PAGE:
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How the baby food industry is orchestrating the attack on Cracking the Code

Cracking the Code is a report published in January 1997 describing research commissioned by the Interagency Group on Breastfeeding Monitoring (IGBM), a group of 27 leading and distinguished church, development and academic organisations. The purpose of the research was to inform the debate over whether baby food companies are abiding by the World Health Organisation's International Code of Marketing of Breastmilk Substitutes. The conclusion of the report states:

"The research proves that many companies are taking action which violates the Code, and in a systematic rather than one-off manner."

The industry's reaction to Cracking the Code was immediate and negative. Even before seeing a copy of the report the International Association of Infant Food Manufacturers (IFM) said it was "biased in design and execution" and complained that it had not been made aware of the project until after monitoring had begun. This was refuted by IGBM, who circulated a letter sent to IFM inviting comments on the draft research protocol. IBFAN (the International Baby Food Action Network - to which Baby Milk Action belongs) was invited to comment at the same time. The research was then conducted independently of both industry and IBFAN.

The day the report was published, and before seeing a copy, a Nestlé representative said on the BBC world service that the company "was not prepared to accept reproaches from self-appointed groups."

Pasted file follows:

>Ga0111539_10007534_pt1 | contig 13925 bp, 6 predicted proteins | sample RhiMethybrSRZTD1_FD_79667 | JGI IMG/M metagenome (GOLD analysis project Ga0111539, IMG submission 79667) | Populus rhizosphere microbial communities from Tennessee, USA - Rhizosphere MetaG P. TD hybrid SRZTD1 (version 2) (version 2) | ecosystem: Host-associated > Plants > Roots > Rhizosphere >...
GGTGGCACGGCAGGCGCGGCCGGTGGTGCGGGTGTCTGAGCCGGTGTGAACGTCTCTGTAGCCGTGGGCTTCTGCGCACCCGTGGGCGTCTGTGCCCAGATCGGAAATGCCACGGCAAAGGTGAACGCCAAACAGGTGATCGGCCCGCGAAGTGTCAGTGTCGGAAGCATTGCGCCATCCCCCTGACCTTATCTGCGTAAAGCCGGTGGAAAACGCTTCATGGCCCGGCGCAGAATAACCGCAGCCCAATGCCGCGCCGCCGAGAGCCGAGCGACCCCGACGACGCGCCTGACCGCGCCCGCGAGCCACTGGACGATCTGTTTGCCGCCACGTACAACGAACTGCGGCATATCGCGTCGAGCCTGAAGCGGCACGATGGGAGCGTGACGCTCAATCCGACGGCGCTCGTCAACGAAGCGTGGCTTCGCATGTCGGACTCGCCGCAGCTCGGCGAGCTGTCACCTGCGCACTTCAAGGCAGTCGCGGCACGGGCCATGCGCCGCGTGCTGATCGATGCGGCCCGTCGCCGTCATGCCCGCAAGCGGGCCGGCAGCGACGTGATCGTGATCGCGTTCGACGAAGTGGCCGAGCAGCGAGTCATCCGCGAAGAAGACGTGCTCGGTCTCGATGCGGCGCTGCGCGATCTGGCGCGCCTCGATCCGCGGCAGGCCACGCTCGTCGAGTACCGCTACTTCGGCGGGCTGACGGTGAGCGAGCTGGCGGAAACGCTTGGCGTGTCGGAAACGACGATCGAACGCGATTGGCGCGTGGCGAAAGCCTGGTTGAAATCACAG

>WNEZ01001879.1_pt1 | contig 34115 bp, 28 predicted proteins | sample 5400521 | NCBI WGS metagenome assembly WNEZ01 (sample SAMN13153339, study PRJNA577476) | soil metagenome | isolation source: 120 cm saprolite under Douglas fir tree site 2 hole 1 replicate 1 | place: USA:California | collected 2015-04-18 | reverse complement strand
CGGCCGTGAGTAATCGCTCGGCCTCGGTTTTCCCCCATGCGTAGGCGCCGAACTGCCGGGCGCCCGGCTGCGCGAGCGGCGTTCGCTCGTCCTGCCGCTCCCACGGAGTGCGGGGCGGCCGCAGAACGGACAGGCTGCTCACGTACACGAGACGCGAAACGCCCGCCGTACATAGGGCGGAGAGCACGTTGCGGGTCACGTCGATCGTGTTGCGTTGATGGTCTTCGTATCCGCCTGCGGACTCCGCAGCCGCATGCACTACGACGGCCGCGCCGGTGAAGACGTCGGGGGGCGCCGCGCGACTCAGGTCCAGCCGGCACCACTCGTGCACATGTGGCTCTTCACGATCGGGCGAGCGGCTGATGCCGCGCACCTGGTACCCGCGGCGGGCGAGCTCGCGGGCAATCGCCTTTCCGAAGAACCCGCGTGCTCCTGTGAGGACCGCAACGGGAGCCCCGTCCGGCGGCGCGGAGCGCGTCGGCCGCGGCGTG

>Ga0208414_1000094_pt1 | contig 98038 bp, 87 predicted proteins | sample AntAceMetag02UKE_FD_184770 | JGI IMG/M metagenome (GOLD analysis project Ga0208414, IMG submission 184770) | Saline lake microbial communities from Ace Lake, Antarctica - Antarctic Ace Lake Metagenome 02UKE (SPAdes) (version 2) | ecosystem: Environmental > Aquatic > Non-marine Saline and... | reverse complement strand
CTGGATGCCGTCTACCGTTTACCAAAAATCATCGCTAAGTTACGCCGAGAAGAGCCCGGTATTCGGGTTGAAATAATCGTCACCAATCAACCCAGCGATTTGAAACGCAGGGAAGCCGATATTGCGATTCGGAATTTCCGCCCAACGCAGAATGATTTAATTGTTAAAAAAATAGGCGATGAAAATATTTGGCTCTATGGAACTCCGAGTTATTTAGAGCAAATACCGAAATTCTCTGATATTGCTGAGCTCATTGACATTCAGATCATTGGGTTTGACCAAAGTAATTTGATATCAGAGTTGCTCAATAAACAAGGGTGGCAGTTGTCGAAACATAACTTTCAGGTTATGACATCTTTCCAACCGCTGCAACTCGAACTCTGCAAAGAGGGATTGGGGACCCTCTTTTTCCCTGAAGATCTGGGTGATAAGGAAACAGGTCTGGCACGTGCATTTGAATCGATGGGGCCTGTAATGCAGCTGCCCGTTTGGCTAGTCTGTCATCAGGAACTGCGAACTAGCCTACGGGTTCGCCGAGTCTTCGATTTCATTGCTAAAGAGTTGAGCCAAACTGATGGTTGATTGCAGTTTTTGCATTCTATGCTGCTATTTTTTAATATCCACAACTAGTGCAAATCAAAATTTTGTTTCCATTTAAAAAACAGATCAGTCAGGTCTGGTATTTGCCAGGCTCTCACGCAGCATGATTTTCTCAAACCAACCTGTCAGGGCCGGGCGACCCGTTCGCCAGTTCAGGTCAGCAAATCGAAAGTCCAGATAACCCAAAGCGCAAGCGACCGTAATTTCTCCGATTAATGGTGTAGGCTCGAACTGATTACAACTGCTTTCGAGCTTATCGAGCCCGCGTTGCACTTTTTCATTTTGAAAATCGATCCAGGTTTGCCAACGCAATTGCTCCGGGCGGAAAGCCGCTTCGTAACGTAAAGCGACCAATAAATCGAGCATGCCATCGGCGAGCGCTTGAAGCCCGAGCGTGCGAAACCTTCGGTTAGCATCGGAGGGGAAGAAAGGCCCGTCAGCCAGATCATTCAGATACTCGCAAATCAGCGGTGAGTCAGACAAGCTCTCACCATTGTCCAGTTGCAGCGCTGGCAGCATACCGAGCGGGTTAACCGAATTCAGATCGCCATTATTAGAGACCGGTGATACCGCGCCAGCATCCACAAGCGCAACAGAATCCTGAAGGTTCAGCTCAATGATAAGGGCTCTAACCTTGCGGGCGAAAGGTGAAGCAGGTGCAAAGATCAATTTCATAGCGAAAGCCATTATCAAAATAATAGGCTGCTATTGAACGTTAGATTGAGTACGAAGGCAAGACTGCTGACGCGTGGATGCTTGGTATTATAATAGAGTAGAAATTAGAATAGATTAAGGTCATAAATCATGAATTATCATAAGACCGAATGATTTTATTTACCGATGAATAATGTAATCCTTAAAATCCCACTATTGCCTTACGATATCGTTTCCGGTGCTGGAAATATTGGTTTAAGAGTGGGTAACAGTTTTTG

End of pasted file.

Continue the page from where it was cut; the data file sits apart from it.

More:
Nestlé have since hired PR consultants Henderson Group One to counter the adverse publicity, rather than correcting the marketing policy and practice which gave rise to the criticism. A booklet entitled A Missed Opportunity has been circulated. Arguments used in A Missed Opportunity are so obviously flawed that it appears to have been withdrawn. For example, Nestlé claims that the research is invalid because resolutions of the World Health Assembly, the policy setting body of the World Health Organisation, have been referred to. The World Health Assembly consists of representatives of world governments who set policy through a process of consultation and democracy. The International Code itself was adopted by a resolution of the Assembly.

Nestlé also quotes two "independent experts": Mr. James Rothman and Professor Jean Rey. Mr. Rothman is a market researcher who is perhaps better qualified to comment on increasing coffee sales than clinical epidemiological research. He was employed by the Infant and Dietetic Food Association (IDFA), the UK industry body, to give his comments on Cracking the Code. He asserts that the evidence gathered demonstrates companies are "not systematically violating the Code." Those employed by the industry should not be referred to as "independent", however impressive their credentials.